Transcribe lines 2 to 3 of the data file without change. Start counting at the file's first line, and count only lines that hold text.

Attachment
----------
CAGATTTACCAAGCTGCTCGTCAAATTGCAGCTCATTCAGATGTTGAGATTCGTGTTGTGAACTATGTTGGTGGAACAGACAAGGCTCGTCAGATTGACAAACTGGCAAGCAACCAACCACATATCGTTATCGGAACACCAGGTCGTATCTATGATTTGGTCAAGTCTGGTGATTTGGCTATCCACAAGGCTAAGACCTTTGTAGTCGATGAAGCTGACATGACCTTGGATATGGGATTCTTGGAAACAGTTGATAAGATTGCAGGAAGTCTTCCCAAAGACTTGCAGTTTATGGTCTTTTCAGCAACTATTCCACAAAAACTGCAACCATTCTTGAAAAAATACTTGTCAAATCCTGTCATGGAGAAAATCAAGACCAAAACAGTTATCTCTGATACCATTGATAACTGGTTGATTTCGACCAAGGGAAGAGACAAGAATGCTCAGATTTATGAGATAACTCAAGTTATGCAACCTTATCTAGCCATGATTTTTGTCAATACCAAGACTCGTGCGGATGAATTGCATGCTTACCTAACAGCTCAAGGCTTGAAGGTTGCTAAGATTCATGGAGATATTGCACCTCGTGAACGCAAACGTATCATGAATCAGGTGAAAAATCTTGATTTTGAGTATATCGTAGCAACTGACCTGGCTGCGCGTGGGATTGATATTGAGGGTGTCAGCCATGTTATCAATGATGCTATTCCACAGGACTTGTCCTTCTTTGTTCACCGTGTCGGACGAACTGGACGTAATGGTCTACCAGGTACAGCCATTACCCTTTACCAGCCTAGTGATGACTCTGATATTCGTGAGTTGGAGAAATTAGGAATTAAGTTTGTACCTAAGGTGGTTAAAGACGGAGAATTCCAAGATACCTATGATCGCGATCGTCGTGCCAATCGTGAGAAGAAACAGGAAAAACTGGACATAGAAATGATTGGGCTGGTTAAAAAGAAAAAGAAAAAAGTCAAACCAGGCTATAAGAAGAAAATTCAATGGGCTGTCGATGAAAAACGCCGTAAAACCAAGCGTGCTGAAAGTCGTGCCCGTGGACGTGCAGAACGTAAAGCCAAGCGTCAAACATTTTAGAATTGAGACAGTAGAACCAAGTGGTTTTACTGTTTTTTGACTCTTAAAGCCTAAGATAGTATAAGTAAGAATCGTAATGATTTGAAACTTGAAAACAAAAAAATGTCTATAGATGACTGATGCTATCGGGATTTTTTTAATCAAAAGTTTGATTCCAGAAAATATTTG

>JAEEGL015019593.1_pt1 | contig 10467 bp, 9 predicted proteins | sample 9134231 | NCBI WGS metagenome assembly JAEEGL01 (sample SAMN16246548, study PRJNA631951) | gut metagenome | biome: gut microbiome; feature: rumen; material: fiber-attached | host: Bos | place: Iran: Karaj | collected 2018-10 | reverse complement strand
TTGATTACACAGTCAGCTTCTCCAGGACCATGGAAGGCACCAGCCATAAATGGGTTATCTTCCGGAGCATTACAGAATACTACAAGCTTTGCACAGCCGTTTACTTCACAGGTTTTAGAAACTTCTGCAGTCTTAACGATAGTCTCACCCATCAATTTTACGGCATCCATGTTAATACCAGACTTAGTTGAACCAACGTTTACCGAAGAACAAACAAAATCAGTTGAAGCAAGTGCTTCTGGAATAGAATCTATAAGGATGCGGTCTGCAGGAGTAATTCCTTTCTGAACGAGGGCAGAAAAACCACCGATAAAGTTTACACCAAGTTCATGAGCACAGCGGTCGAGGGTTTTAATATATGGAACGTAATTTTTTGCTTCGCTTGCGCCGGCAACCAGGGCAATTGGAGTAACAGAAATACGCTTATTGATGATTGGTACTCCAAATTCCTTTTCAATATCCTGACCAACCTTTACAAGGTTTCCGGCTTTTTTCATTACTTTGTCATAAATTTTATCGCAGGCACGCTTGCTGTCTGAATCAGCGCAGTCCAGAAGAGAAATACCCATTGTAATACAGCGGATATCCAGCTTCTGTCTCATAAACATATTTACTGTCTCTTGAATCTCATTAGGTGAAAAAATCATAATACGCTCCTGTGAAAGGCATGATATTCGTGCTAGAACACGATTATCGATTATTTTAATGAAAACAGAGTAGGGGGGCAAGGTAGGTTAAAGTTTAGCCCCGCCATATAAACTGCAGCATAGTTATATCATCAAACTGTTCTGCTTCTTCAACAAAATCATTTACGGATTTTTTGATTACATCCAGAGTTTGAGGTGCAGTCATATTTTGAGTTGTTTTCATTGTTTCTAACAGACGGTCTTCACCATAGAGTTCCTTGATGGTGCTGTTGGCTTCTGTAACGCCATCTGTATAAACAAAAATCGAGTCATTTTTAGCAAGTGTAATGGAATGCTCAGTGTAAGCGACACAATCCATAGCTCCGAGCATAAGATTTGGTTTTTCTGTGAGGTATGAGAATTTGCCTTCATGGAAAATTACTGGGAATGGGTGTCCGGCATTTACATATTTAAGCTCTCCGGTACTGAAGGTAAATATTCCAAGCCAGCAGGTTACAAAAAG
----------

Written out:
>JAEEGL015019593.1_pt1 | contig 10467 bp, 9 predicted proteins | sample 9134231 | NCBI WGS metagenome assembly JAEEGL01 (sample SAMN16246548, study PRJNA631951) | gut metagenome | biome: gut microbiome; feature: rumen; material: fiber-attached | host: Bos | place: Iran: Karaj | collected 2018-10 | reverse complement strand
TTGATTACACAGTCAGCTTCTCCAGGACCATGGAAGGCACCAGCCATAAATGGGTTATCTTCCGGAGCATTACAGAATACTACAAGCTTTGCACAGCCGTTTACTTCACAGGTTTTAGAAACTTCTGCAGTCTTAACGATAGTCTCACCCATCAATTTTACGGCATCCATGTTAATACCAGACTTAGTTGAACCAACGTTTACCGAAGAACAAACAAAATCAGTTGAAGCAAGTGCTTCTGGAATAGAATCTATAAGGATGCGGTCTGCAGGAGTAATTCCTTTCTGAACGAGGGCAGAAAAACCACCGATAAAGTTTACACCAAGTTCATGAGCACAGCGGTCGAGGGTTTTAATATATGGAACGTAATTTTTTGCTTCGCTTGCGCCGGCAACCAGGGCAATTGGAGTAACAGAAATACGCTTATTGATGATTGGTACTCCAAATTCCTTTTCAATATCCTGACCAACCTTTACAAGGTTTCCGGCTTTTTTCATTACTTTGTCATAAATTTTATCGCAGGCACGCTTGCTGTCTGAATCAGCGCAGTCCAGAAGAGAAATACCCATTGTAATACAGCGGATATCCAGCTTCTGTCTCATAAACATATTTACTGTCTCTTGAATCTCATTAGGTGAAAAAATCATAATACGCTCCTGTGAAAGGCATGATATTCGTGCTAGAACACGATTATCGATTATTTTAATGAAAACAGAGTAGGGGGGCAAGGTAGGTTAAAGTTTAGCCCCGCCATATAAACTGCAGCATAGTTATATCATCAAACTGTTCTGCTTCTTCAACAAAATCATTTACGGATTTTTTGATTACATCCAGAGTTTGAGGTGCAGTCATATTTTGAGTTGTTTTCATTGTTTCTAACAGACGGTCTTCACCATAGAGTTCCTTGATGGTGCTGTTGGCTTCTGTAACGCCATCTGTATAAACAAAAATCGAGTCATTTTTAGCAAGTGTAATGGAATGCTCAGTGTAAGCGACACAATCCATAGCTCCGAGCATAAGATTTGGTTTTTCTGTGAGGTATGAGAATTTGCCTTCATGGAAAATTACTGGGAATGGGTGTCCGGCATTTACATATTTAAGCTCTCCGGTACTGAAGGTAAATATTCCAAGCCAGCAGGTTACAAAAAG